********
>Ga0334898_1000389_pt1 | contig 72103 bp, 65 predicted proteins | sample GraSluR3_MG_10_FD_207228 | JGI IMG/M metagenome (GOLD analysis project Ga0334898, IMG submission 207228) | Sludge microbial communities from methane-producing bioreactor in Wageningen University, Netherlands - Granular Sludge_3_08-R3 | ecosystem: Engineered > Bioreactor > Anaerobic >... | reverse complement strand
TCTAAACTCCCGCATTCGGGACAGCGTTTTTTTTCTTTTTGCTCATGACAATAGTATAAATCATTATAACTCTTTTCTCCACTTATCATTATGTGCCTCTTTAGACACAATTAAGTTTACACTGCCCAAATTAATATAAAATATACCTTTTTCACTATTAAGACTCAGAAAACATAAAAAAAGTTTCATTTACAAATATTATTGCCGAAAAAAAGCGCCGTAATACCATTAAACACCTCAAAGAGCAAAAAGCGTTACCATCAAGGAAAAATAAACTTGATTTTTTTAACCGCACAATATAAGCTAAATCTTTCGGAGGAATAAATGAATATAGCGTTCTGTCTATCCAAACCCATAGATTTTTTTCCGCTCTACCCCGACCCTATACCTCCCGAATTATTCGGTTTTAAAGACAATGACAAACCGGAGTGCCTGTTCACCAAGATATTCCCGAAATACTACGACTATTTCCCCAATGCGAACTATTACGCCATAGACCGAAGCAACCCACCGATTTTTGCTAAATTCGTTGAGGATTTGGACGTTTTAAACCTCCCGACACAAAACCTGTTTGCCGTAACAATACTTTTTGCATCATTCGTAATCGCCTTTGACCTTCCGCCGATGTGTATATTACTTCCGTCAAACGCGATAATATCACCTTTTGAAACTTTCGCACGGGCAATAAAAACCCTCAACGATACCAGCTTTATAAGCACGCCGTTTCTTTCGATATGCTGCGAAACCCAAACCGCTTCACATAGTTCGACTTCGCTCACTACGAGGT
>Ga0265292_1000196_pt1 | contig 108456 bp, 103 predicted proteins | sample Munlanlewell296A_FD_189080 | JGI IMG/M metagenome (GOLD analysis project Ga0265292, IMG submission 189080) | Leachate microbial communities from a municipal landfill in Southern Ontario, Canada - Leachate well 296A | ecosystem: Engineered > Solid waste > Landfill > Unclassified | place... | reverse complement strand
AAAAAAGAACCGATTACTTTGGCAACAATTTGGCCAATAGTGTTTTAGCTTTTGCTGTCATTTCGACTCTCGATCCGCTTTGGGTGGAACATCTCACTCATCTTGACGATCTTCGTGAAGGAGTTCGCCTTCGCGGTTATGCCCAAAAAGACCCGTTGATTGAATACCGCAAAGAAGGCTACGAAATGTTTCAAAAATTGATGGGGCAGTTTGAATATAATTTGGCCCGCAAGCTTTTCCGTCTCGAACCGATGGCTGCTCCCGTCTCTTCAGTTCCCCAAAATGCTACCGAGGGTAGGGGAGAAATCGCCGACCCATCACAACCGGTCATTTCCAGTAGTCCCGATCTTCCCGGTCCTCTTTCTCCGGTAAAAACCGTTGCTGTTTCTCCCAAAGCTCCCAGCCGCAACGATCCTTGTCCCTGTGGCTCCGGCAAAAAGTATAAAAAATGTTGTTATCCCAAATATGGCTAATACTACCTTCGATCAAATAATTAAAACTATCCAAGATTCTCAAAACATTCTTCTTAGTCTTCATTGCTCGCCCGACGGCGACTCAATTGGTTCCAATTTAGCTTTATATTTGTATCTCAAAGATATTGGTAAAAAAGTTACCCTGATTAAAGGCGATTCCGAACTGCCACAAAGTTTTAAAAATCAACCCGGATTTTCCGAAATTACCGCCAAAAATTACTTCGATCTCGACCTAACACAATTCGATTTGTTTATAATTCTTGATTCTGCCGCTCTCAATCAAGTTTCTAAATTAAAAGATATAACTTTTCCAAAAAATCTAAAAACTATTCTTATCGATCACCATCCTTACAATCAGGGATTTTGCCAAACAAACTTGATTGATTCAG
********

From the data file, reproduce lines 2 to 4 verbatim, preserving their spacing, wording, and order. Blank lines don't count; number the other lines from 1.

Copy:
TCTAAACTCCCGCATTCGGGACAGCGTTTTTTTTCTTTTTGCTCATGACAATAGTATAAATCATTATAACTCTTTTCTCCACTTATCATTATGTGCCTCTTTAGACACAATTAAGTTTACACTGCCCAAATTAATATAAAATATACCTTTTTCACTATTAAGACTCAGAAAACATAAAAAAAGTTTCATTTACAAATATTATTGCCGAAAAAAAGCGCCGTAATACCATTAAACACCTCAAAGAGCAAAAAGCGTTACCATCAAGGAAAAATAAACTTGATTTTTTTAACCGCACAATATAAGCTAAATCTTTCGGAGGAATAAATGAATATAGCGTTCTGTCTATCCAAACCCATAGATTTTTTTCCGCTCTACCCCGACCCTATACCTCCCGAATTATTCGGTTTTAAAGACAATGACAAACCGGAGTGCCTGTTCACCAAGATATTCCCGAAATACTACGACTATTTCCCCAATGCGAACTATTACGCCATAGACCGAAGCAACCCACCGATTTTTGCTAAATTCGTTGAGGATTTGGACGTTTTAAACCTCCCGACACAAAACCTGTTTGCCGTAACAATACTTTTTGCATCATTCGTAATCGCCTTTGACCTTCCGCCGATGTGTATATTACTTCCGTCAAACGCGATAATATCACCTTTTGAAACTTTCGCACGGGCAATAAAAACCCTCAACGATACCAGCTTTATAAGCACGCCGTTTCTTTCGATATGCTGCGAAACCCAAACCGCTTCACATAGTTCGACTTCGCTCACTACGAGGT
>Ga0265292_1000196_pt1 | contig 108456 bp, 103 predicted proteins | sample Munlanlewell296A_FD_189080 | JGI IMG/M metagenome (GOLD analysis project Ga0265292, IMG submission 189080) | Leachate microbial communities from a municipal landfill in Southern Ontario, Canada - Leachate well 296A | ecosystem: Engineered > Solid waste > Landfill > Unclassified | place... | reverse complement strand
AAAAAAGAACCGATTACTTTGGCAACAATTTGGCCAATAGTGTTTTAGCTTTTGCTGTCATTTCGACTCTCGATCCGCTTTGGGTGGAACATCTCACTCATCTTGACGATCTTCGTGAAGGAGTTCGCCTTCGCGGTTATGCCCAAAAAGACCCGTTGATTGAATACCGCAAAGAAGGCTACGAAATGTTTCAAAAATTGATGGGGCAGTTTGAATATAATTTGGCCCGCAAGCTTTTCCGTCTCGAACCGATGGCTGCTCCCGTCTCTTCAGTTCCCCAAAATGCTACCGAGGGTAGGGGAGAAATCGCCGACCCATCACAACCGGTCATTTCCAGTAGTCCCGATCTTCCCGGTCCTCTTTCTCCGGTAAAAACCGTTGCTGTTTCTCCCAAAGCTCCCAGCCGCAACGATCCTTGTCCCTGTGGCTCCGGCAAAAAGTATAAAAAATGTTGTTATCCCAAATATGGCTAATACTACCTTCGATCAAATAATTAAAACTATCCAAGATTCTCAAAACATTCTTCTTAGTCTTCATTGCTCGCCCGACGGCGACTCAATTGGTTCCAATTTAGCTTTATATTTGTATCTCAAAGATATTGGTAAAAAAGTTACCCTGATTAAAGGCGATTCCGAACTGCCACAAAGTTTTAAAAATCAACCCGGATTTTCCGAAATTACCGCCAAAAATTACTTCGATCTCGACCTAACACAATTCGATTTGTTTATAATTCTTGATTCTGCCGCTCTCAATCAAGTTTCTAAATTAAAAGATATAACTTTTCCAAAAAATCTAAAAACTATTCTTATCGATCACCATCCTTACAATCAGGGATTTTGCCAAACAAACTTGATTGATTCAG